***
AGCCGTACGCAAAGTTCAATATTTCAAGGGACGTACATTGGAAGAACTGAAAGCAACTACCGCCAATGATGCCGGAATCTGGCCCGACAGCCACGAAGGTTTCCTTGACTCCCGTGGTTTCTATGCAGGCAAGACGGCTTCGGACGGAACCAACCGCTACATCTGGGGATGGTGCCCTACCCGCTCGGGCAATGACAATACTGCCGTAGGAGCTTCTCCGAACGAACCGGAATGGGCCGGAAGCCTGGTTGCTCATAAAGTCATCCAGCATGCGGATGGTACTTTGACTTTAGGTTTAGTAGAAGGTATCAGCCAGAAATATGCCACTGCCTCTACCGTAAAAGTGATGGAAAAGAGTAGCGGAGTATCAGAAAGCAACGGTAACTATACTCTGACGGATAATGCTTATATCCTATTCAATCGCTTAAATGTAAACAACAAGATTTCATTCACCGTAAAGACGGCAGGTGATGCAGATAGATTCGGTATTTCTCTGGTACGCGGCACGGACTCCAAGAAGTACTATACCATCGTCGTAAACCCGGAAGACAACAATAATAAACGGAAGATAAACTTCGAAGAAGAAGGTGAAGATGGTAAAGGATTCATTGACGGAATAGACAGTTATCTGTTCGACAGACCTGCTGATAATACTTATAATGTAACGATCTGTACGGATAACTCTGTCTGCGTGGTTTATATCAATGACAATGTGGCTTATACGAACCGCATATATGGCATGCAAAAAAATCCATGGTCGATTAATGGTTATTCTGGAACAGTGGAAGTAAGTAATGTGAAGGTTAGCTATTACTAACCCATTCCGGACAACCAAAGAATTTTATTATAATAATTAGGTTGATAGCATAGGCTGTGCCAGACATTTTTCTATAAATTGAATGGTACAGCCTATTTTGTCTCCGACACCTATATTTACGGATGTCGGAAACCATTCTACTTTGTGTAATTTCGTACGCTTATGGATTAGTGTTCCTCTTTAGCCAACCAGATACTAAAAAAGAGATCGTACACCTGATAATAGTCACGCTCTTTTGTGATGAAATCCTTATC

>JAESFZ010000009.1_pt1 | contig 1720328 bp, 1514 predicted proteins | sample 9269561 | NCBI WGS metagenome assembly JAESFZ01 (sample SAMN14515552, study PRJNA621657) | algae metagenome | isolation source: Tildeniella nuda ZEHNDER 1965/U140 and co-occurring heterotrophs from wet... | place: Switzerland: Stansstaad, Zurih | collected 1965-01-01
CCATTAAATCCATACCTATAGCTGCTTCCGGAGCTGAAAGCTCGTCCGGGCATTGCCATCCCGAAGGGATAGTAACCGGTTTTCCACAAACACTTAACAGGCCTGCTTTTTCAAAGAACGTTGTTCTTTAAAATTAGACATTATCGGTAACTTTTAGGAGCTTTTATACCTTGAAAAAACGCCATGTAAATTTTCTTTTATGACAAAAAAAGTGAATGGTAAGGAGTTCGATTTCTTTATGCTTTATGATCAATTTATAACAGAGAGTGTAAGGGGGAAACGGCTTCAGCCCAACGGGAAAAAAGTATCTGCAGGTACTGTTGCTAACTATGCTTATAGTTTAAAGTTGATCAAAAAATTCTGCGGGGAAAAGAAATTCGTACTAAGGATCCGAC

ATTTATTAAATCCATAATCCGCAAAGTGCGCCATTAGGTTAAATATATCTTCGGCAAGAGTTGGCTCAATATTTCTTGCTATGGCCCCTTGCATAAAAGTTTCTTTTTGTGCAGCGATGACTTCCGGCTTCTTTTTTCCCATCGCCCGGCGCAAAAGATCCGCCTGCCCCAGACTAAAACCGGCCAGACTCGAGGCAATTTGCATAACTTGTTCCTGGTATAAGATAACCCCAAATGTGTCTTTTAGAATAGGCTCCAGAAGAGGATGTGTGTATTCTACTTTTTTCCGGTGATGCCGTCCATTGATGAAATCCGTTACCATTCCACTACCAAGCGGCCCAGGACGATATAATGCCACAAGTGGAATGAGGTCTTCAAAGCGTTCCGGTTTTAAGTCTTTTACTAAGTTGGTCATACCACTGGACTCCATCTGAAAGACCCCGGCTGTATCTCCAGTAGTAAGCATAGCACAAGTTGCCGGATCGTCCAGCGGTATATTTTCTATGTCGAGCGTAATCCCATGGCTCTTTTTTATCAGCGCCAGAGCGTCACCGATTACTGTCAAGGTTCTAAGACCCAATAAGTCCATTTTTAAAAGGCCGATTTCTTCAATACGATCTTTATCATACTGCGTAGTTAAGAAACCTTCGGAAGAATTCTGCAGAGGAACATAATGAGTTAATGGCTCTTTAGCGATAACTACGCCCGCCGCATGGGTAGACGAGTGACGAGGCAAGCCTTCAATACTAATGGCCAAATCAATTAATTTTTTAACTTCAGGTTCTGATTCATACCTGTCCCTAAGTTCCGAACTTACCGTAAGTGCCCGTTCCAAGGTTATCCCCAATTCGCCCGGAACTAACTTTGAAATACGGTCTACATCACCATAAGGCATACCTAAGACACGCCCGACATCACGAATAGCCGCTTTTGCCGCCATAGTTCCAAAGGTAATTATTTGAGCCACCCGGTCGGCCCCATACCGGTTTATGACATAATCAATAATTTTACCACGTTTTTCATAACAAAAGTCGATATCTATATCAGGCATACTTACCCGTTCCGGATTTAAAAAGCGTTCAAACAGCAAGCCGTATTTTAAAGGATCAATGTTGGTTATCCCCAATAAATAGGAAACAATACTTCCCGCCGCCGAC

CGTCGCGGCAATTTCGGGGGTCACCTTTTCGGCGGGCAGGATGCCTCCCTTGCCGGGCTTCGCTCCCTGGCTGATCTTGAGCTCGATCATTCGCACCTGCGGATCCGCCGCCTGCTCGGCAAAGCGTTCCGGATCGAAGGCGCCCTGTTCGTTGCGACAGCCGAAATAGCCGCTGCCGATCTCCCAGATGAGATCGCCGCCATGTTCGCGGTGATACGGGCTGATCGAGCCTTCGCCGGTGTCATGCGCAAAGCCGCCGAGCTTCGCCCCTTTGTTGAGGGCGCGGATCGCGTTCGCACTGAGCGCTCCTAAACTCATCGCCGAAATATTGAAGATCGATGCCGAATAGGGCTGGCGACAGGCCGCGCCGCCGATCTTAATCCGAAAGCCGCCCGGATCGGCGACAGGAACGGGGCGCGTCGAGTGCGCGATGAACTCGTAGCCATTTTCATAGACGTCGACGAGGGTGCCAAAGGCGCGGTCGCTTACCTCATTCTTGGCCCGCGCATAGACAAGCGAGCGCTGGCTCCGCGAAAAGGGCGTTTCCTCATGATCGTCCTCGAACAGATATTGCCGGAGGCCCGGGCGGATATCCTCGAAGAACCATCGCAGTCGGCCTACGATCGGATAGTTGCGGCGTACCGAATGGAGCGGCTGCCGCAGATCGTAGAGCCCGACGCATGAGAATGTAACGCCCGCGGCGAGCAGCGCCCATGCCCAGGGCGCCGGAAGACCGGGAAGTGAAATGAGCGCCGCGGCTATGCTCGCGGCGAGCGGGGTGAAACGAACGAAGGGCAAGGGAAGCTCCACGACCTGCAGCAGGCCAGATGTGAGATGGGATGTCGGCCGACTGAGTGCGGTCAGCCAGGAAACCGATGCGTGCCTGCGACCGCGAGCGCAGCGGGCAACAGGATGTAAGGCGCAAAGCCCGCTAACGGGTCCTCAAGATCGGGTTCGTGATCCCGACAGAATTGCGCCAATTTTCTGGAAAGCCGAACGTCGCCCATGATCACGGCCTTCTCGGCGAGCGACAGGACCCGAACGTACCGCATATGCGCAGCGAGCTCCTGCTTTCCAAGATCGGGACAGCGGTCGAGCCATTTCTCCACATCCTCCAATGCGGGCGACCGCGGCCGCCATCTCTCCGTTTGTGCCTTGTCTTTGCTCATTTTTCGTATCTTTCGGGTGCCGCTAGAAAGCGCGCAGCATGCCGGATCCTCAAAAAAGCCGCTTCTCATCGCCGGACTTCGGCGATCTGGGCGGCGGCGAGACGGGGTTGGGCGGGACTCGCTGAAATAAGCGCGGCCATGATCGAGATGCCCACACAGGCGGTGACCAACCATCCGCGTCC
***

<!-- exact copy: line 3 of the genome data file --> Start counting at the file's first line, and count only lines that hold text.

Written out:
CCATTAAATCCATACCTATAGCTGCTTCCGGAGCTGAAAGCTCGTCCGGGCATTGCCATCCCGAAGGGATAGTAACCGGTTTTCCACAAACACTTAACAGGCCTGCTTTTTCAAAGAACGTTGTTCTTTAAAATTAGACATTATCGGTAACTTTTAGGAGCTTTTATACCTTGAAAAAACGCCATGTAAATTTTCTTTTATGACAAAAAAAGTGAATGGTAAGGAGTTCGATTTCTTTATGCTTTATGATCAATTTATAACAGAGAGTGTAAGGGGGAAACGGCTTCAGCCCAACGGGAAAAAAGTATCTGCAGGTACTGTTGCTAACTATGCTTATAGTTTAAAGTTGATCAAAAAATTCTGCGGGGAAAAGAAATTCGTACTAAGGATCCGAC